Ancient DNA is being carried out by the University of Copenhagen.
The human material from Tomb of the Otters are the only samples being looked at in the whole of the UK. The samples are part of hundreds of samples throughout Europe. Funding has been obtained that will guarantee the project to be finished.
Meeting with University of Copenhagen on 22.12.16 to update progression of Ancient DNA and have been told that the initial analysis done of 6 of the 17 samples show quality is excellent. These 6 samples are remarkably well preserved with more than 30%efficiency. This is very rare to find with material this old.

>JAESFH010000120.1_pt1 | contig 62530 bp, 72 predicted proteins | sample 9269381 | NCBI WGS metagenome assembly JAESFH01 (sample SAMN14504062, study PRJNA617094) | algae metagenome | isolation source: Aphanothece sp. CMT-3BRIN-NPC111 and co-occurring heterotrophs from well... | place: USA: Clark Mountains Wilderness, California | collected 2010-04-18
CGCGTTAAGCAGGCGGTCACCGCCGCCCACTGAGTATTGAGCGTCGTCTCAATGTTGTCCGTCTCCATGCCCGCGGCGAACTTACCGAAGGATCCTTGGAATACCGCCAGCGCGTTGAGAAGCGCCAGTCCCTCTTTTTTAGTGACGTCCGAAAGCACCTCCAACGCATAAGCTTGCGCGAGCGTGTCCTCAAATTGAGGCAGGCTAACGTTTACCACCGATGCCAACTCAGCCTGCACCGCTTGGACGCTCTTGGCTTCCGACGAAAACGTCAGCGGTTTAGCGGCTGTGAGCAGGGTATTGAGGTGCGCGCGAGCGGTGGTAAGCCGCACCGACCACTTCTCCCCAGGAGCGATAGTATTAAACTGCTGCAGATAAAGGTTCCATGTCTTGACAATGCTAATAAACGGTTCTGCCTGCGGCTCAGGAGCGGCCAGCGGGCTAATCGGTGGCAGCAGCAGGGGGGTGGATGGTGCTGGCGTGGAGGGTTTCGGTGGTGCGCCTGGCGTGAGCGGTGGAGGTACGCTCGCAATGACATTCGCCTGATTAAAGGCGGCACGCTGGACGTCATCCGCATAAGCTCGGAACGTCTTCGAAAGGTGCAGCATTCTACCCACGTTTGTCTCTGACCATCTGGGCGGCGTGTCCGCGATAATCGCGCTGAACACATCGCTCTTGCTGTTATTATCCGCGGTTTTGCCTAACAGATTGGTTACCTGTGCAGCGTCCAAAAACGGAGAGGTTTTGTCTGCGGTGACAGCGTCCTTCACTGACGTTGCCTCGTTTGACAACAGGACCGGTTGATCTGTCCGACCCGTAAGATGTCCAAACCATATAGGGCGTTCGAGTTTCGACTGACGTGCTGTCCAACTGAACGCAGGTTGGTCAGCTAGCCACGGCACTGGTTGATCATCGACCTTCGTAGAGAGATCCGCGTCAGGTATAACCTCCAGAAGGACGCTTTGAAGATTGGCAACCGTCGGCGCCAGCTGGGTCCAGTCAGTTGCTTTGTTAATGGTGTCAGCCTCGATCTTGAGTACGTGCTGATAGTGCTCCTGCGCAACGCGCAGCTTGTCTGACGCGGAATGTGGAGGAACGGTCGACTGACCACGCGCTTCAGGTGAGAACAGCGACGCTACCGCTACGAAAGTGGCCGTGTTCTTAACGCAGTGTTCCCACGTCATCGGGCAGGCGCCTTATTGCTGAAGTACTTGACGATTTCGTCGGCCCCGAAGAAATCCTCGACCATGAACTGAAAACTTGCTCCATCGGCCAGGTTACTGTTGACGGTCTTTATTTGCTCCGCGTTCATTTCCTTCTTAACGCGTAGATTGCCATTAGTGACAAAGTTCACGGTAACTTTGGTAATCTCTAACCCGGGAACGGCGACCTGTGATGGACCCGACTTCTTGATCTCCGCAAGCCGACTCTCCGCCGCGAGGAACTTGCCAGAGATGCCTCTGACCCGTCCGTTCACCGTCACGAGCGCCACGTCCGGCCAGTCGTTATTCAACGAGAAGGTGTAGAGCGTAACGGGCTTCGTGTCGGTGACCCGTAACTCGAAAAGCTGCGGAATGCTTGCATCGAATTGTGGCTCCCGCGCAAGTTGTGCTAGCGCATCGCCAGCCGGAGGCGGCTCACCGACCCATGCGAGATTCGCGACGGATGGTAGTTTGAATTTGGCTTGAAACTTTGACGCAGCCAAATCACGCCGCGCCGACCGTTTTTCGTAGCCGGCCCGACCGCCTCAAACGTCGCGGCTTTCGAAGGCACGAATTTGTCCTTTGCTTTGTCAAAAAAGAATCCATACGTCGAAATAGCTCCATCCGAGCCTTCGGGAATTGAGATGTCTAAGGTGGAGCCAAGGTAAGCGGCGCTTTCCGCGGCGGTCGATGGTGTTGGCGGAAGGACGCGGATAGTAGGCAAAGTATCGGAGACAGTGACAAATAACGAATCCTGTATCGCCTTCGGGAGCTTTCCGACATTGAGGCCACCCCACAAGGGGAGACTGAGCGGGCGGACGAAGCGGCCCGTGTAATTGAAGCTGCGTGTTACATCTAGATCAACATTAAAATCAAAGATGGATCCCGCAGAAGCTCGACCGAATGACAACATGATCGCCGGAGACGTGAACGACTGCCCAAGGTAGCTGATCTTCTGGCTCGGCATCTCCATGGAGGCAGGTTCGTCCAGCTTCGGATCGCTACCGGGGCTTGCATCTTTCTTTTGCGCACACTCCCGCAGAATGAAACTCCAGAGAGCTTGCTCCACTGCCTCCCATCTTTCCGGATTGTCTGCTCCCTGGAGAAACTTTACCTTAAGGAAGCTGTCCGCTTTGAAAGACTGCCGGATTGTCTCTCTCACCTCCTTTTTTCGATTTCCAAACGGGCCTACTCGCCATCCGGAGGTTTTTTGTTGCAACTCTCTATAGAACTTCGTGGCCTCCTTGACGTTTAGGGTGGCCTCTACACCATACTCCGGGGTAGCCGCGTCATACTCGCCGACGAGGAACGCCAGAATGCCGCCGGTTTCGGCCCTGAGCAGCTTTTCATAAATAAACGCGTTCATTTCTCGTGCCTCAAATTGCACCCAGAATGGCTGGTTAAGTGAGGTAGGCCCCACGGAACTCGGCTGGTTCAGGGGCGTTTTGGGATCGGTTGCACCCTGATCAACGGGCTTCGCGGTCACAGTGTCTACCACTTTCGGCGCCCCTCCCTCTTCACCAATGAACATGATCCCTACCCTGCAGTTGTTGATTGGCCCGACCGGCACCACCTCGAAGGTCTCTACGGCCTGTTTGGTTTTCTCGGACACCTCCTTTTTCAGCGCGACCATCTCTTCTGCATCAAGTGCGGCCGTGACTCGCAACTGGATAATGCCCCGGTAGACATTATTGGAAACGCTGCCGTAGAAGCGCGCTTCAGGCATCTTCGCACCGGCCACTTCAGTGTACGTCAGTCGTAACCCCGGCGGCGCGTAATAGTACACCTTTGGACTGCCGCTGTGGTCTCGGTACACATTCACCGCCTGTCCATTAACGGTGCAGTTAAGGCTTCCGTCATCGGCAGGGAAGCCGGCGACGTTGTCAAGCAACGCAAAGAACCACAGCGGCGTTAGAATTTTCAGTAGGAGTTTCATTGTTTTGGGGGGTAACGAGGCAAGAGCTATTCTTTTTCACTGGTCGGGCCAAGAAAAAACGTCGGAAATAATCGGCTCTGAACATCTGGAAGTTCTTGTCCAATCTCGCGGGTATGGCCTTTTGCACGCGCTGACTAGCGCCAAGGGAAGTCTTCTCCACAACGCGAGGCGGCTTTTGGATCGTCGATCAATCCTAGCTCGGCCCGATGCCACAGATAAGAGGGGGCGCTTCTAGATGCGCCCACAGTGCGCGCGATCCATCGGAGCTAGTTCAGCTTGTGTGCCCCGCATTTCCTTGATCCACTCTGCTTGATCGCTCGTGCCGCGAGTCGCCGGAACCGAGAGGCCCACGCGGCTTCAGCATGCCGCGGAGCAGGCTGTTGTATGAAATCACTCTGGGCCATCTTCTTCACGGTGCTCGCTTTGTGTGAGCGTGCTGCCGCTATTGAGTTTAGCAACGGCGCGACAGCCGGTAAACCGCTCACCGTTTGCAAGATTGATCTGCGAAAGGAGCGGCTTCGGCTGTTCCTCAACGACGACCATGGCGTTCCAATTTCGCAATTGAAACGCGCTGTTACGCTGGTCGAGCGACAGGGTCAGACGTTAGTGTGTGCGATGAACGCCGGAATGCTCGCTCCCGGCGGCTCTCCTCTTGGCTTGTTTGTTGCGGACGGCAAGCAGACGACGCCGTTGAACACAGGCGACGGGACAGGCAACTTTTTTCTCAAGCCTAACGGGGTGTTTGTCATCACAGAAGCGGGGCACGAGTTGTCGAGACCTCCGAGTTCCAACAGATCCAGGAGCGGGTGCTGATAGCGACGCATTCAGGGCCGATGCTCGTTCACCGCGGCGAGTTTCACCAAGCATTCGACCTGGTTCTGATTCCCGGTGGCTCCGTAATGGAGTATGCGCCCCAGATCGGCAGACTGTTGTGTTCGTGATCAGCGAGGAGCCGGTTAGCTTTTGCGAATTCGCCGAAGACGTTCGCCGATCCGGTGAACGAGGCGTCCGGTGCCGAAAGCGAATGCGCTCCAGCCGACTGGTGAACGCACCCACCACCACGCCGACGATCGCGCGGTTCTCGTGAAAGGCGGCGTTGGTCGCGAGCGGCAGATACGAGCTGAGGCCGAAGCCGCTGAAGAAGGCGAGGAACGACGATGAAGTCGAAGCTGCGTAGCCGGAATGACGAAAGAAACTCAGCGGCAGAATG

Preliminary DNA analysis suggests that the ancient individuals in the tomb have genetic variants from the Middle East which is typical for the Neolithic period. These “Middle Eastern genes” are clearly observed in the bones. They are very different from the gene-variants observed in early Mesolithic time periods and likewise the skeletons do not possess gene-variants that came into Europe in the later Bronze Age Period. So, in short, the tomb is full of Neolithic farmers! It shows that Stone Age farmer genes through generations of migrations at some point also made it to Orkney. This is an important observation.
February 2018 - recent results show two adult individuals had Hepatitis B virus which may have caused their deaths.
March 2019 - Analysis is continuing during 2019 and hoping for results to be published before the end of the year.